''What makes them fun and interesting to find,'' says Roberta D. Matthews of Long Beach, N.Y., ''is that, when plucked from its stem, the merkle makes a small sound. Most people who have picked them claim it says, 'Hello there!' ''

So the mail went right up to the July 23 deadline, with about half the answers right, half imaginative (not only ha-ha), and a few mistaken.

''I'm not surprised it took you a while to find out what a merkle is,'' writes Mary C. Armstrong of Waco, Texas. ''There are probably only four or five of us left who recall Una Merkle (sometimes spelled Merkel), that excellent screen comedienne of the '30s and '40s. Una specialized in the zany, offbeat character. Once, in 'The Bargain,' she said to Charles Butterworth (remember him?), ''My father is an Odd Fellow.' And he replied, 'I can understand that.' So there you are. What would you expect to find under an old apple tree or beside an ancient pine stump?''

One of the four or five who remember is Eugene M. Pollard of Lexington, Mass. , who says the only merkle he ever saw was called Una and doubts ''if it will be seen again except in what is most oddly called 'Repeat.' '' Another moviegoer, Richard Towns of Cambridge, Mass., remembers ''Merkle on 34th Street.''

Susan J. Cobb of Odessa, Texas, looks at another source:

Behold the lowly merkle

Ensconced in the debris.

The only way to find him

Is down on hand and knee.

Eat him fast before he ripens!

Can him by the dozen!

For what's a merkle anyway

But a gizmo's second cousin!

Or, quoth Florence M. Brandt of Santa Barbara, Calif., ''A merkle is a mermaid's uncle.''

From Lorel Branigan of Encinitas, Calif.: ''merkle - noun - as in: S/he has merkle. To wit: an unflagging determination to reach a goal, esp. in light of obstacles and setbacks, whether to give up smoking, listen more openly, get an education, fight discrimination, or, oh, yes, search for merkles.''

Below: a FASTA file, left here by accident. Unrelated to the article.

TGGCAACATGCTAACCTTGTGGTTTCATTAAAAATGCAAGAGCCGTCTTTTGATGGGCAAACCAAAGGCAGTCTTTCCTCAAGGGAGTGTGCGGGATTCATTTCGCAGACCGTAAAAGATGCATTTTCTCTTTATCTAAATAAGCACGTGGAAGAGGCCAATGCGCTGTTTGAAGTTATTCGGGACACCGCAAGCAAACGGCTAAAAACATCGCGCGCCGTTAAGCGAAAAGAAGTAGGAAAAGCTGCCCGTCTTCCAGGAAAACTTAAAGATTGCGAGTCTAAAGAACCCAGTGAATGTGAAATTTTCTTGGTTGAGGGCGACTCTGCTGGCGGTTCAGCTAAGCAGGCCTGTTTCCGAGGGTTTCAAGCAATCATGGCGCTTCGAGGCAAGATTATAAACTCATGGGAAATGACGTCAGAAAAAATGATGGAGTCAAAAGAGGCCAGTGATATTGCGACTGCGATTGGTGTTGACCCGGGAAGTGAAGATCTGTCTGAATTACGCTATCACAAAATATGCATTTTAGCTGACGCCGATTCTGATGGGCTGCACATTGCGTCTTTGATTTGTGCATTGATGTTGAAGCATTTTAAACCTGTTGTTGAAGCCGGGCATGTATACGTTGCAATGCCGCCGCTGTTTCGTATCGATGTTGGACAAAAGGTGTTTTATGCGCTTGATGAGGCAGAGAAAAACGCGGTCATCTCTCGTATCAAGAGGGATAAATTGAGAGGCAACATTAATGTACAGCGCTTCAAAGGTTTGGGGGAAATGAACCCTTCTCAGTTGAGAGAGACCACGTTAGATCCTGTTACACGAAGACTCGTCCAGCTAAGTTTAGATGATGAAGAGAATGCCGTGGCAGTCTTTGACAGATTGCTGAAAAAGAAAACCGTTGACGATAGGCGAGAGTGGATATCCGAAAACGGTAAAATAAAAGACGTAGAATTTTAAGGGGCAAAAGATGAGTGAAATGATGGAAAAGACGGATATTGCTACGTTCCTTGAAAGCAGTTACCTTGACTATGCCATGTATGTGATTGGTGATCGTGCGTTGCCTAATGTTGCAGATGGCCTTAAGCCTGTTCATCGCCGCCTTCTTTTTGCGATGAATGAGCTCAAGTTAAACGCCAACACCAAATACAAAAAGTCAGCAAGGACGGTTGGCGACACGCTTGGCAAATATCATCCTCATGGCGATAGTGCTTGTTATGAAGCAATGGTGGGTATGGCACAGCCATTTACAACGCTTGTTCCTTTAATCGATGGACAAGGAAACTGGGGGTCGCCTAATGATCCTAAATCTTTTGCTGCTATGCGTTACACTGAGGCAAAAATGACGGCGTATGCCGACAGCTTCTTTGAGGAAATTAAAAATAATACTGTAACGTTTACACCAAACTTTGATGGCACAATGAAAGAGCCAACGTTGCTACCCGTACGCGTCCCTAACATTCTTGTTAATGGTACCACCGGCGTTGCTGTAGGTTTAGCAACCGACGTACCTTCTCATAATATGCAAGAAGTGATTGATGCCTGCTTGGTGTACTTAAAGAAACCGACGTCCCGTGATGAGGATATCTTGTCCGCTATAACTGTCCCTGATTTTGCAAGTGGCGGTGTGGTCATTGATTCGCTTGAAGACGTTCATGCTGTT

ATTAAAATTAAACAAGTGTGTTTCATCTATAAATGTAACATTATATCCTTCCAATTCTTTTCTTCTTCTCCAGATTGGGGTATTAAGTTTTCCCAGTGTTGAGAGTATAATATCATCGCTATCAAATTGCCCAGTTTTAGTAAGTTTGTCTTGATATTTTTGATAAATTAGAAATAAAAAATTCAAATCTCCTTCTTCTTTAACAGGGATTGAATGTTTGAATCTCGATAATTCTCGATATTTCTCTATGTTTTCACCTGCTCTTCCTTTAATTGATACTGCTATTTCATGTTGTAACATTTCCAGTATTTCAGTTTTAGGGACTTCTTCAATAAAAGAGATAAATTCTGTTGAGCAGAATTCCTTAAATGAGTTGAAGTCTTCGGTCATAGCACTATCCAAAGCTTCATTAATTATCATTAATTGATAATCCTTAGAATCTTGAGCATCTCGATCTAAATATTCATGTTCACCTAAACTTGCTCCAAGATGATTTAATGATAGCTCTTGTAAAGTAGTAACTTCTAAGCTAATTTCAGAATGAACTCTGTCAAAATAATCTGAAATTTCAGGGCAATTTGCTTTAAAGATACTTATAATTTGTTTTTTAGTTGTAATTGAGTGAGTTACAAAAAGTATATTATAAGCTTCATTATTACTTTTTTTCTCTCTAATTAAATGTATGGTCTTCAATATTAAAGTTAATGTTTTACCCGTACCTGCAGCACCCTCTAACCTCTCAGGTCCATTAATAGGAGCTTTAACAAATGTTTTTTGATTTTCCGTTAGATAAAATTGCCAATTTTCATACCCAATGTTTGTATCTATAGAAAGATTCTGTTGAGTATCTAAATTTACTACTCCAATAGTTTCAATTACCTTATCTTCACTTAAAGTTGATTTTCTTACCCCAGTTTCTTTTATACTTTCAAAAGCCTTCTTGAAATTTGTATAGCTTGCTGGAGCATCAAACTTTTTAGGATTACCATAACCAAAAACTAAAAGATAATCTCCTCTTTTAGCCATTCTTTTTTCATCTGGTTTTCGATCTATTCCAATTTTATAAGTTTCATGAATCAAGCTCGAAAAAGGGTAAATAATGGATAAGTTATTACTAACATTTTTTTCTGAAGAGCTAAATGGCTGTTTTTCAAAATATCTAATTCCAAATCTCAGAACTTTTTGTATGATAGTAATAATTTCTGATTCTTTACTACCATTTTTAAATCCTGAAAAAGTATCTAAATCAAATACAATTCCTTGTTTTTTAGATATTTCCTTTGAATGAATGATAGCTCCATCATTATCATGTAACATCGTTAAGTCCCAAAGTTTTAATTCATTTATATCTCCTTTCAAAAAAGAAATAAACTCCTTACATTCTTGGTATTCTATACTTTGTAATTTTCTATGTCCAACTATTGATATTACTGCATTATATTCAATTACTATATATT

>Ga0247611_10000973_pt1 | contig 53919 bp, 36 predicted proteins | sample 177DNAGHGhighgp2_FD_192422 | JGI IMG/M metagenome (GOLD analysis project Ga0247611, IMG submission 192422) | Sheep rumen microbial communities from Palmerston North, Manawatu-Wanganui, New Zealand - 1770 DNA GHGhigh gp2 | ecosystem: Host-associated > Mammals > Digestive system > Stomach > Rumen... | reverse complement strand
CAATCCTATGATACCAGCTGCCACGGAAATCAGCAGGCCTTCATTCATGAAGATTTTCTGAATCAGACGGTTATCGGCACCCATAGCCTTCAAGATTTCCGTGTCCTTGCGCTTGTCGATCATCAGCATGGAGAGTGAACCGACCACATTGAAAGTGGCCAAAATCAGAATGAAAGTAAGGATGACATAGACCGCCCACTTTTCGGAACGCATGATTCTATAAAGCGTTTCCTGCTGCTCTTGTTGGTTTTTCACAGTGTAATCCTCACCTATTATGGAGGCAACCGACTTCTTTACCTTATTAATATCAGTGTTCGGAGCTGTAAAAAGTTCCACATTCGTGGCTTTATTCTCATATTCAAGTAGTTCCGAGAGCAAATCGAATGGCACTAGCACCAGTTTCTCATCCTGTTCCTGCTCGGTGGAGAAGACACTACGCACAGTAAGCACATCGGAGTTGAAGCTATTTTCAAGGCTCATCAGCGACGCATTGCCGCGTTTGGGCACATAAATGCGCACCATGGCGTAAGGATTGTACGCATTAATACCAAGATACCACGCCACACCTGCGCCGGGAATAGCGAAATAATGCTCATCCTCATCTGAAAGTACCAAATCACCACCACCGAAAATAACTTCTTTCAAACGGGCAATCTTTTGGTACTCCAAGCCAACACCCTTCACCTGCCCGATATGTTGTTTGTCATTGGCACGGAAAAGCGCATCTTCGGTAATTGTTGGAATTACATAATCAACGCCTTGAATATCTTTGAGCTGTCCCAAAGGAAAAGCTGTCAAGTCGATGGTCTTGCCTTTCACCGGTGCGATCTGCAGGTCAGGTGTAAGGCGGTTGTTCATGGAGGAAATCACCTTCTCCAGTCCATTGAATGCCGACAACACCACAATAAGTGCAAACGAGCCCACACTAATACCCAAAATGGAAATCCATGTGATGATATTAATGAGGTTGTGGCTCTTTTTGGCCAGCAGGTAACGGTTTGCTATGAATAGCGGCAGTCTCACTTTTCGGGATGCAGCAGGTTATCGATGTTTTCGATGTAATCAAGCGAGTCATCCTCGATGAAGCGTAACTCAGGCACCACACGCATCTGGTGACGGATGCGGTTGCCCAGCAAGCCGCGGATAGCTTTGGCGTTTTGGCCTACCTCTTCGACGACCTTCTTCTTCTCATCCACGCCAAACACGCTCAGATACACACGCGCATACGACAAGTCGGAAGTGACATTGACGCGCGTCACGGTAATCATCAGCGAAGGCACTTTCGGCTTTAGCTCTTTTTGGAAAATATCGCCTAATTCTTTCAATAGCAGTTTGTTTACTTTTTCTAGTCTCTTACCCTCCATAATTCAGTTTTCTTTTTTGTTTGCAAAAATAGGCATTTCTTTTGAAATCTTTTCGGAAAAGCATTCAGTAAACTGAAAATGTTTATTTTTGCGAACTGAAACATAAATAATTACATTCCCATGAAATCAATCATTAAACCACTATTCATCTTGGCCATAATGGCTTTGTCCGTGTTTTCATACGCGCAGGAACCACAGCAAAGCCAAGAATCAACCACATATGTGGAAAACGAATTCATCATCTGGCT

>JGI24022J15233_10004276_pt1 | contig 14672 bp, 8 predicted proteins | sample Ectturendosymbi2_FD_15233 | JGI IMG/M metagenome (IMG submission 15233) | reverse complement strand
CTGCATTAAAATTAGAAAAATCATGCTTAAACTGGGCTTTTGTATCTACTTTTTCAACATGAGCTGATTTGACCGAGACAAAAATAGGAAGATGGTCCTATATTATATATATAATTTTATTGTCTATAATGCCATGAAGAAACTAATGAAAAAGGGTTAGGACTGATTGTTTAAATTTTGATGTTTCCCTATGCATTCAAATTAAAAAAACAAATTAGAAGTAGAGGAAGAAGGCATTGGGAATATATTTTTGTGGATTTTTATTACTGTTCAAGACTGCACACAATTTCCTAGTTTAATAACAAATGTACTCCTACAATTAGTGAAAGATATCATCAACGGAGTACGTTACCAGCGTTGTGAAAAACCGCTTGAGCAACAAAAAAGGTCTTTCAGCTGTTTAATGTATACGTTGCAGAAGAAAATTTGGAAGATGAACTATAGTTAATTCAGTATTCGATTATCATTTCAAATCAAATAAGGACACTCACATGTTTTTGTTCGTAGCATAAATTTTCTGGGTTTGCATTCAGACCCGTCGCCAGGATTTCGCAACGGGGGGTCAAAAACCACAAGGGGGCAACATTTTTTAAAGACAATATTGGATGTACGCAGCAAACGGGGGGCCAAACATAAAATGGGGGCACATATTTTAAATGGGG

In like vein is Marie Kern of San Diego: ''It could be any plant that may against all odds push upward to face the new day.'' And Helen G. Bayfield of the same city: ''The first evidence of new life - the pushing up sometimes through the snow or like asparagus through concrete - anyhow, that's poetic, isn't it?''

Carol P. Fetzer of Rochester, Mich., apologizes to Shakespeare ''and especially Polonius'' but plunges on regardless:

Whist there! What say ye is a merkle?

Why, presently 'tis an inverted

subterfuge,Not itself hidden - Nay! Still a kind of

plant.Yea! Shielding the illicit piquing of inquir-

ing mindWhose hospitality to much querying

Would better hinge itself - oh, marry!

To more wisdom yielding subjects - as its


Without apology to anyone, Isabel Rector Russell sends ''A merkle workle'' from Milford, N.H.:

First, before you seek the merkle,

You must have a healthy turkle:

Fresh, and ready for the pot.

Do not ice it, though, or spice it,

Let it drain there; never slice it